The Lord(s) of the Rings
The “Lord of the Rings” movies are being issued on Blu-ray today. And I do mean all of them: The trilogy of 2001-03 films directed by Peter Jackson, which is being released as a single set, and the animated version directed by Ralph Bakshi in 1978.
The fates of those disparate attempts to bring J.R.R. Tolkien’s fantasyland of hobbits, orcs and elves to cinematic life could not have been more diverse. Jackson’s films set box office records and won a slew of Oscars, while Bakshi’s version remains a punch line for serious Tolkienites, who dismiss it as a cartoon for kiddies.
Say what you will about Bakshi’s much-maligned take, it looks great on a big TV in Blu-ray. The film itself hasn’t improved with age; the cutesy depiction of Frodo and the other hobbits as big-haired moppets still grates. And the technique of “rotoscoping” — filming live action and turning it into animation — makes for jerky action scenes.
It doesn’t help that the story abruptly stops about two-thirds of the way through Tolkien’s novel. Bakshi intended the epic tale to be divided into two parts, but the studio refused to fund a sequel.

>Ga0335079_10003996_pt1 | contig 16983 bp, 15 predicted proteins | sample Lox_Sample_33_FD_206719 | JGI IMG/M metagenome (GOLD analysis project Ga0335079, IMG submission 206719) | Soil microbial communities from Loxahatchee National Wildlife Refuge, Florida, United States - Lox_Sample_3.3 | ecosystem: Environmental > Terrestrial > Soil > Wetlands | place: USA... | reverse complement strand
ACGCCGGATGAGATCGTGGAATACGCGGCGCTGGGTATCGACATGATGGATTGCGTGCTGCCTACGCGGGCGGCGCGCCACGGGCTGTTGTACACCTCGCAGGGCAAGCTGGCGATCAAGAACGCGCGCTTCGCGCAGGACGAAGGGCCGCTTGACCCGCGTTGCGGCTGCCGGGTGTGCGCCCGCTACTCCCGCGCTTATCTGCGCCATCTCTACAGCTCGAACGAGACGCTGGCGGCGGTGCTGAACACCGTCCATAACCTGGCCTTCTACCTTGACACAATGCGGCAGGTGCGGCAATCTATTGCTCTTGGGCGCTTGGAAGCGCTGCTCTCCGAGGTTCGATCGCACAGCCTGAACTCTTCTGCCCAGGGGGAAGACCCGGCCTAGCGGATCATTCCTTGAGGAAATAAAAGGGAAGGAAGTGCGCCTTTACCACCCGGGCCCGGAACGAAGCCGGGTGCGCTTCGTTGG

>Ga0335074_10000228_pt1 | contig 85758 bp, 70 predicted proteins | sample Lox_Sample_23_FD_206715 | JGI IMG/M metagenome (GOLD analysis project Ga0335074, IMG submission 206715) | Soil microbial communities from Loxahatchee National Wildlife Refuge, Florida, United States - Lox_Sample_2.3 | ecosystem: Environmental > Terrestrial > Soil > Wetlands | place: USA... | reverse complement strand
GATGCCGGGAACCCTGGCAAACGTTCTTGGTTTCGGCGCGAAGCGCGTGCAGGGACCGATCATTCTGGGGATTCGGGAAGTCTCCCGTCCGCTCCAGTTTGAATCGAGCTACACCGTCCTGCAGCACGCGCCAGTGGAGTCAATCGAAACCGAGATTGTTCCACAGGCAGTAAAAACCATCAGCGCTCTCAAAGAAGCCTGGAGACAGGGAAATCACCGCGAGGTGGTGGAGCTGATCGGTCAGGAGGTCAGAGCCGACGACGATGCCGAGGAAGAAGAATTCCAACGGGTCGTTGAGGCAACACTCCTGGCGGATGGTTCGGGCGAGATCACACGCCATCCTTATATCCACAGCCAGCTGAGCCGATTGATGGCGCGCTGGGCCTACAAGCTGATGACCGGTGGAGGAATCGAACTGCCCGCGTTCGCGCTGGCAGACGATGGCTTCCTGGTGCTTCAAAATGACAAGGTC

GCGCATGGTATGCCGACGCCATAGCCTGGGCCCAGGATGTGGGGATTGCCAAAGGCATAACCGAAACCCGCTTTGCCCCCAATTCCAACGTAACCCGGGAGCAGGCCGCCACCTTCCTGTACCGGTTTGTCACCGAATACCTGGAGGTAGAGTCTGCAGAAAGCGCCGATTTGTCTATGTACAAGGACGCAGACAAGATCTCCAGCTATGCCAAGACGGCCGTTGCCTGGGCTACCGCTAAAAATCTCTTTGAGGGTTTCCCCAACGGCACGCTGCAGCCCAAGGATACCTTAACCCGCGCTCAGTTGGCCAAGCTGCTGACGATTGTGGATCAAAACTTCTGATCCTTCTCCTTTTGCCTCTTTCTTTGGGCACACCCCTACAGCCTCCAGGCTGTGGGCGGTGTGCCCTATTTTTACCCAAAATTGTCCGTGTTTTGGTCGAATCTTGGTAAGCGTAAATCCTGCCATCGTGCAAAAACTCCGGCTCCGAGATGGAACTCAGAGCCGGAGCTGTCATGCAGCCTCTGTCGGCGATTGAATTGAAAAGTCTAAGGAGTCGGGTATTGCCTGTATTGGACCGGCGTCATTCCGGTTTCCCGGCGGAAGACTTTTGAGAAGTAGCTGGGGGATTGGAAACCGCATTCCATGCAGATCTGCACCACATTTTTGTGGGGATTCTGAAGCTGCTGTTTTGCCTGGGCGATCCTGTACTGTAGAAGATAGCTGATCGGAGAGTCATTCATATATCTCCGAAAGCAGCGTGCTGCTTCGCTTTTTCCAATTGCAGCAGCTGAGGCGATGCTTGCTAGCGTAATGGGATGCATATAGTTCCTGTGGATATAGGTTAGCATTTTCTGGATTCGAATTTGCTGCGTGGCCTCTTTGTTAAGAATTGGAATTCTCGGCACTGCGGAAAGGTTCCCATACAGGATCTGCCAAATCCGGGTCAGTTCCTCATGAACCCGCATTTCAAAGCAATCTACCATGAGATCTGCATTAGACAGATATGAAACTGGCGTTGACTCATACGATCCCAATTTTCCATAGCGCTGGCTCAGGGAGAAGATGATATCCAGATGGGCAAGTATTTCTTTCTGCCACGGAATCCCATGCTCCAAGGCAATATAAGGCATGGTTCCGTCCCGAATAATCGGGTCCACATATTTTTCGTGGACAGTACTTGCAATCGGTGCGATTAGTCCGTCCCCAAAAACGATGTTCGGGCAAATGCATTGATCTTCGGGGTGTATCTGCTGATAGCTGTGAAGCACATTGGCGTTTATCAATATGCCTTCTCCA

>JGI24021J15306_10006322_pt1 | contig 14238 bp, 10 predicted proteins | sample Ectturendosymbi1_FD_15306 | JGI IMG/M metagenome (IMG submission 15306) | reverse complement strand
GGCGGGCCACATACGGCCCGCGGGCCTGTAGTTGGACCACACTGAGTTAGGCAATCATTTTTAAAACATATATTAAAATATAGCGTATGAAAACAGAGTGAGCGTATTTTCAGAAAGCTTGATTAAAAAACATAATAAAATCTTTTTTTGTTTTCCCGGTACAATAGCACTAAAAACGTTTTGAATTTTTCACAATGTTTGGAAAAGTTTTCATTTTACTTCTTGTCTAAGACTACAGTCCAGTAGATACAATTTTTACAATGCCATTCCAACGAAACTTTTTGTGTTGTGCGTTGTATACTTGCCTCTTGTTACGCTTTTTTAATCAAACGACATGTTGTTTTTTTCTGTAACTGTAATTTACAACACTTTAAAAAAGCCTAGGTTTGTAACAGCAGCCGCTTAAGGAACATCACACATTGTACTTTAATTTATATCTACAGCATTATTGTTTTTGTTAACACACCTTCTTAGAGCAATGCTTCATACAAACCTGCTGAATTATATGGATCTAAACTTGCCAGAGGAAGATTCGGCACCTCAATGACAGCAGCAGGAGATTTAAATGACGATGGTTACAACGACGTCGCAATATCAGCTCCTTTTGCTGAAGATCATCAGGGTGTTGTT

Jackson had about 70 times more money to play with than Bakshi did, and it shows. The story was split into three parts, just as publishers generally did with Tolkien’s book.
But beyond production values, Jackson and his crew hew closer to Tolkien’s vision in both plot and tone. They understood that they were translating an entire world into film — and fans wanted it treated seriously.
The only downside of the LOTR Trilogy’s arrival on Blu-ray (which had been delayed repeatedly) is that this set includes only the theatrical version of the films. The longer — and better — extended versions are expected to make their hi-def debut eventually, but no date is set.
Extras for the Bakshi version are limited to a single item: A 30-minute documentary covering Bakshi’s career. There’s some interesting behind-the-scenes photographs and footage from the “Rings” production, and interviews with Bakshi, his children and collaborators. But it mentions nothing about his intention to do a sequel, or the film’s dismal reception, or other critical subjects.
The features for the LOTR trilogy closely mirror those of the extended DVD version, although the multiple commentary tracks are missing. It’s an exhilarating and exhausting collection of hours’ worth of interviews, features and documentaries. The nine-disc set also includes digital copies of each film.
Personally, I’ll wait for the Blu-ray extended version.
Movies: Bakshi version: 2.5 Yaps; Jackson version: 5 Yaps
Extras: Bakshi: 2 Yaps; Jackson: 4.5 Yaps